Thursday, 20 April 2017 12:11

Lord Pendry Takes It on The Chin Over Foxhunting, Hereditary Right to House of Lords, and Manuka Honey

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President of UK Football Foundation now takes Five Questions.....

Lord Pendry is familiar in New Zealand within sporting circles. He retains too a constant guardian-angel like role over the nation, most recently when in the House of Lords he challenged the Government over the need to control the validity of labelling for Manuka honey. He was for many years the Labour Member of Parliament for Stalybridge and Hyde. In 2000, he was appointed member of the Privy Council on the recommendation of Tony Blair. After the 2001 election he was elevated to the peerage as Baron Pendry of Stalybridge. An institution within the English speaking realm’s greatest institution, the Palace of Westminster, boxing buff Lord Pendry (above) has just seen published his autobiography, Taking It On The Chin (see below).

You began your career as an engineer.  How important is a manufacturing-production base for a developed economy such as Britain’s or New Zealand’s for that matter?
Although the service industries are increasingly the norm in Britain, manufacturing continues apace; the UK is currently the world's ninth largest industrial nation. I think it is important that the Government does more to support UK manufacturing industries despite fierce competition from other countries. The recent crisis with steel production in South Wales is a case in point.

As a British Member of Parliament you knew the Blair family, from Tony’s father-in-law, who lived in your constituency, and you were widely credited with opening the path to Westminster for Tony. His legacy?
Yes, I introduced Tony Blair into mainstream parliamentary politics in 1982 when, following my introduction, he unsuccessfully fought a by-election before gaining a safe seat in the North East constituency of Sedgefield. In my view, Tony was an outstanding Prime Minister who achieved much, especially bringing peace to Northern Ireland, but many other good measures also—regretfully he will be remembered by many for his support of the Iraq invasion.

Your constant advocacy for sport is well-known. How important in the age of video games is organised sport for school age boys and girls?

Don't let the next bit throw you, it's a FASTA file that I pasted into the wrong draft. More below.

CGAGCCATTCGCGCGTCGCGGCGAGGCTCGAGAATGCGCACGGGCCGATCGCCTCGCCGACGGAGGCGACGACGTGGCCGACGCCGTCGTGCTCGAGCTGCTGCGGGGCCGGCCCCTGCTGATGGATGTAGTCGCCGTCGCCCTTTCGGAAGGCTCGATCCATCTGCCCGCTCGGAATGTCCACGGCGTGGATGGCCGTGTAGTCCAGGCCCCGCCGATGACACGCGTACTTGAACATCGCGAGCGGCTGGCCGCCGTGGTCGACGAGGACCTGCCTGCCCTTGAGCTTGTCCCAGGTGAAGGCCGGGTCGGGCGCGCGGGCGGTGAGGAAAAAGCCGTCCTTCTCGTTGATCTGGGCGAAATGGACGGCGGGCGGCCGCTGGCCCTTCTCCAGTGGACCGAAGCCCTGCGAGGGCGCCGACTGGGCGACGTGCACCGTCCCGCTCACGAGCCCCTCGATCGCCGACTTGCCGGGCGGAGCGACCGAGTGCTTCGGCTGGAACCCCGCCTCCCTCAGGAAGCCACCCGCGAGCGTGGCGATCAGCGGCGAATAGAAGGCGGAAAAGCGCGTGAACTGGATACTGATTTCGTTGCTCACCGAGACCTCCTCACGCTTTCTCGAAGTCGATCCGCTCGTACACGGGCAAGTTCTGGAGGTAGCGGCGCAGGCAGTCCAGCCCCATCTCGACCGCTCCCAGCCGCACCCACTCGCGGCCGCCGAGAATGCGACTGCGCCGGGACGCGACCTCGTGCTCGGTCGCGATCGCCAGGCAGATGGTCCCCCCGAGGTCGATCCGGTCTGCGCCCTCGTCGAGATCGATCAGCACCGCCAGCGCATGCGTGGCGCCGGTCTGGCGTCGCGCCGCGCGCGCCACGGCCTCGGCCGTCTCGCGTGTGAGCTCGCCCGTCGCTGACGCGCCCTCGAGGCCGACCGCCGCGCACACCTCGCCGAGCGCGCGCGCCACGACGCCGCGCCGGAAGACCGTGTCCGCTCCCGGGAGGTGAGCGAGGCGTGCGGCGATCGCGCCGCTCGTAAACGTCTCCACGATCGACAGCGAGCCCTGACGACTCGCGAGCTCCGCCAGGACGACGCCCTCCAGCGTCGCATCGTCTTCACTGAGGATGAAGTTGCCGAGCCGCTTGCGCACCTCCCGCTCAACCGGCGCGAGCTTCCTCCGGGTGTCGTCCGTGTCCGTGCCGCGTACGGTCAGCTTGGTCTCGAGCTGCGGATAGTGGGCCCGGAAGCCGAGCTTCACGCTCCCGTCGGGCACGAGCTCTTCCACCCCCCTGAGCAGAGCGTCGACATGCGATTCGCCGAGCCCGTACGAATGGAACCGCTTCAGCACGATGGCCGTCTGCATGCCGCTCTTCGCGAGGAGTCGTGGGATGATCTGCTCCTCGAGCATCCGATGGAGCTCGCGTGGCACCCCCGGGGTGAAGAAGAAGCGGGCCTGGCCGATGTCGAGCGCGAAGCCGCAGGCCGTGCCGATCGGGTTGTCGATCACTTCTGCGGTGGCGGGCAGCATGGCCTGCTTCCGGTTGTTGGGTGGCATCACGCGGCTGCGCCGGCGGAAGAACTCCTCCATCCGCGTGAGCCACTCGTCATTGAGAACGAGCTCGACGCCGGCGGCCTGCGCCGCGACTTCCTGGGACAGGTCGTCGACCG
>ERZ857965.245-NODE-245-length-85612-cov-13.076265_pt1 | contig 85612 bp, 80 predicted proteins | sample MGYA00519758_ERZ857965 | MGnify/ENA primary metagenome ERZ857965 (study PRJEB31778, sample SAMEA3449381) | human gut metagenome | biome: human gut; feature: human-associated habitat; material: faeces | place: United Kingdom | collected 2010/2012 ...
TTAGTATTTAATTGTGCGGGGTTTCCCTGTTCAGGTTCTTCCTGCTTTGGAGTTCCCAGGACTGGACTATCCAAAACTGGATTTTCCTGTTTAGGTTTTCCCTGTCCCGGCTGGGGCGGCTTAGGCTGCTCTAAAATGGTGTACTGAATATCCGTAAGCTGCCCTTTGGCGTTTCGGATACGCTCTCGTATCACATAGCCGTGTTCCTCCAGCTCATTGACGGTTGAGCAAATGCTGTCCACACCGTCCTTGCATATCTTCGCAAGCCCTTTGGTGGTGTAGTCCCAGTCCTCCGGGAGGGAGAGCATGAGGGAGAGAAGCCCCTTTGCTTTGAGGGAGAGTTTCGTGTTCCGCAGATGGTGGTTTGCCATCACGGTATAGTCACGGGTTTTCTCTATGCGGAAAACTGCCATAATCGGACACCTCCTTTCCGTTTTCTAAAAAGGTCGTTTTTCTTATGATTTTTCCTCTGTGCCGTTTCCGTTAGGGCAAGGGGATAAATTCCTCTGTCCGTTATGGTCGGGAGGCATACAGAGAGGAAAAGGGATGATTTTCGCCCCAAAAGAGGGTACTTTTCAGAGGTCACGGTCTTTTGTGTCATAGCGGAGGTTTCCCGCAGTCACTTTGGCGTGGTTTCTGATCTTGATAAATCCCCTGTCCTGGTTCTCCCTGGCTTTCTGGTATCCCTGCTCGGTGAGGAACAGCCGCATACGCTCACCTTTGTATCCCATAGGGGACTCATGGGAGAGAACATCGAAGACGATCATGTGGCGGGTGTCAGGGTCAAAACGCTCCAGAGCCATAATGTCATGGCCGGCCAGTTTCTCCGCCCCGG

Sport within society is of great importance to both the health and morale of its people but also in its importance to the economy of countries like the UK and New Zealand. Sport is also a great leveller in terms of gender, religion and race, bringing together the best in humankind. In order to address the negative effects of children playing video games, it is important that sport facilities are provided and participation in sport is encouraged. A good example of an organisation in the UK which invests in local sport facilities is the Football Foundation, of which I am President; with funding from the Government, the FA and the Premier League, the foundation funds multiple projects across the UK which provide new and refurbished grassroots sports facilities, improving the quality and experience of playing sport at the grassroots level. Formed in 2000 they have supported projects worth more than £1.3 billion.

One sport you most definitely do not approve of is fox-hunting?
Certainly I do not approve not only of fox hunting but of cruelty to animals per se. Fox hunting is now illegal in the UK but there is evidence to suggest that hunts continue to take place. The argument that fox hunting is about curbing the number of foxes in the wild—a form of pest control—does not stand up because there is strong evidence to show that foxes have been captured and bred by hunters purely to be used in hunts.

You have on several occasions registered your disapproval of hereditary ascendancy to your own House of Lords?
I do not believe that because a person achieved greatness in his lifetime that should also necessarily be reflected in the shape of a family member years later, who may not be worthy of the honour himself. We have in the House of Lords many examples of such people not worthy of the honour which had been bestowed upon their ancestor. Fortunately some do make a notable contribution to the workings of Parliament. In truth, now the number of hereditary peers is limited to 92 so some progress has been made in the right direction.